RBI bars issuance of letters of undertaking for trade credit

Marco Green
March 13, 2018

The issuance of LoUs as a guarantee for credit, has come under fire since the instrument was grossly misused in perpetuating the biggest bank fraud in recent history. Both Modi and Choksi have fled the country. Police say they left India in January, before the initial complaint was filed, and their whereabouts are unknown.

"On a review of the extant guidelines, it has been made a decision to discontinue the practice of issuance of LoUs/LoCs for trade credits for imports into India by AD Category-I banks with immediate effect", the central bank said in a notification. It said banks could continue issuing credit guarantees in the forms of letters of credits and bank guarantees, however, if certain parameters were met.

The move is likely to lead to a freeze in trade financing activities in India, increasing costs for importers who have relied on these instruments to get cheaper overseas credit to pay suppliers. A letter of comfort is typically provided by a bank to assure the financial soundness of its customer to repay its debt. The current exposure takes the overall amount in the Nirav Modi scam to around Rs 13,400 crore.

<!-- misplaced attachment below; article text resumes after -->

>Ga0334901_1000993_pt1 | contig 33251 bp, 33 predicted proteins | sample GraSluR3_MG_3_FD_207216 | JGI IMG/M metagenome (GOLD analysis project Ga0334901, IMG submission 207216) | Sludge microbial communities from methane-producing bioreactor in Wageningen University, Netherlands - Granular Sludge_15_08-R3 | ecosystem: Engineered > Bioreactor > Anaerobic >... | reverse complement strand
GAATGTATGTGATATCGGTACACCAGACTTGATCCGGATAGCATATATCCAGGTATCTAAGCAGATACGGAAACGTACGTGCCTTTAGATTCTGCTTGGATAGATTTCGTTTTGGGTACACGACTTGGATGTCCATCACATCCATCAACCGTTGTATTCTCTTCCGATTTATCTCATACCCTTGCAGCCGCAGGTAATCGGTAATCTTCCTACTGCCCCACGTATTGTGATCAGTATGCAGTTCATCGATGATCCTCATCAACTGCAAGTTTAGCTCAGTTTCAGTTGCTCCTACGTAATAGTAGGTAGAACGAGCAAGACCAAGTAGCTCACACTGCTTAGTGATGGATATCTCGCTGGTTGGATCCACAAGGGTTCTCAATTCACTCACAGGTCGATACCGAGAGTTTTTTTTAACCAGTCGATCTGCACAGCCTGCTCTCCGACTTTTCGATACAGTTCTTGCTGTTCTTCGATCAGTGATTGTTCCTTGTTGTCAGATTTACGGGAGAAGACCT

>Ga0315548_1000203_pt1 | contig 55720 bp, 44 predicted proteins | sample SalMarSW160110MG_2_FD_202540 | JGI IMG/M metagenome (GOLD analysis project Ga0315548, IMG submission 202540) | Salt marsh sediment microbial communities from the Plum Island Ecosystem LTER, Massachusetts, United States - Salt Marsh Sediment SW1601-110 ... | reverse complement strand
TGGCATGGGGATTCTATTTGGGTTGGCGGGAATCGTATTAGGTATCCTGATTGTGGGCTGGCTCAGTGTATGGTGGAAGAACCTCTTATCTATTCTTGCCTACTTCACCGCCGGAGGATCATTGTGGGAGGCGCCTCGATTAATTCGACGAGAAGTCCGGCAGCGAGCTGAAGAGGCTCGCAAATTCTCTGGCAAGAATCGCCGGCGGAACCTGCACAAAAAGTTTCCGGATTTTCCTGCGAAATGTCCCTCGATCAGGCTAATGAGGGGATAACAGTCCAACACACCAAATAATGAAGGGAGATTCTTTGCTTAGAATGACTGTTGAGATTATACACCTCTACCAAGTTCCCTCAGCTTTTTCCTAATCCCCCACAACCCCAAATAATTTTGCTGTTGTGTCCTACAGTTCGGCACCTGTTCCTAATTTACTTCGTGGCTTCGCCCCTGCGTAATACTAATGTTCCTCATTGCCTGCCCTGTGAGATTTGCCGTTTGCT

A lawyer for Choksi said he was unaware of the new allegations and declined to comment. Choksi's Gitanjali Group defrauded Rs 7,080.86 crore while the rest is attributed to companies of Modi.

PNB did not immediately respond to requests for comment.

Noting that the RBI has instructed banks to "strengthen their SWIFT operating environment", Shukla said the central bank has also constituted an expert committee to look into factors "leading to increasing incidence of frauds in banks and the measures (including information technology interventions) needed to curb and prevent it, and the role and effectiveness of various types of audits conducted in banks in mitigating the incidence of such frauds".

State Bank of India and three other state-run banks, Union Bank of India, UCO Bank and Allahabad Bank, are among lenders who have extended credit based on the LoUs issued by PNB that were later found to be fraudulent.

PNB has said it will honour only "bona fide" commitments, arguing other banks that lent to the jeweller groups shared in the blame by not carrying out adequate checks.

"While settling the dues, PNB will issue a letter to counter banks that they would be liable to make good the payment if the findings by the investigative authorities prove that there was malafide intent on the part of peer banks", said one of them.

"The rate may go up by at least 70-120 basis points because the inter-bank market will dry up and not all banks have access to sufficient dollar liquidity", said Gupta.

During issuance of LoU, there are four parties involved - issuing bank, receiving bank, importer and beneficiary entity overseas.

Other reports by Click Lancashire

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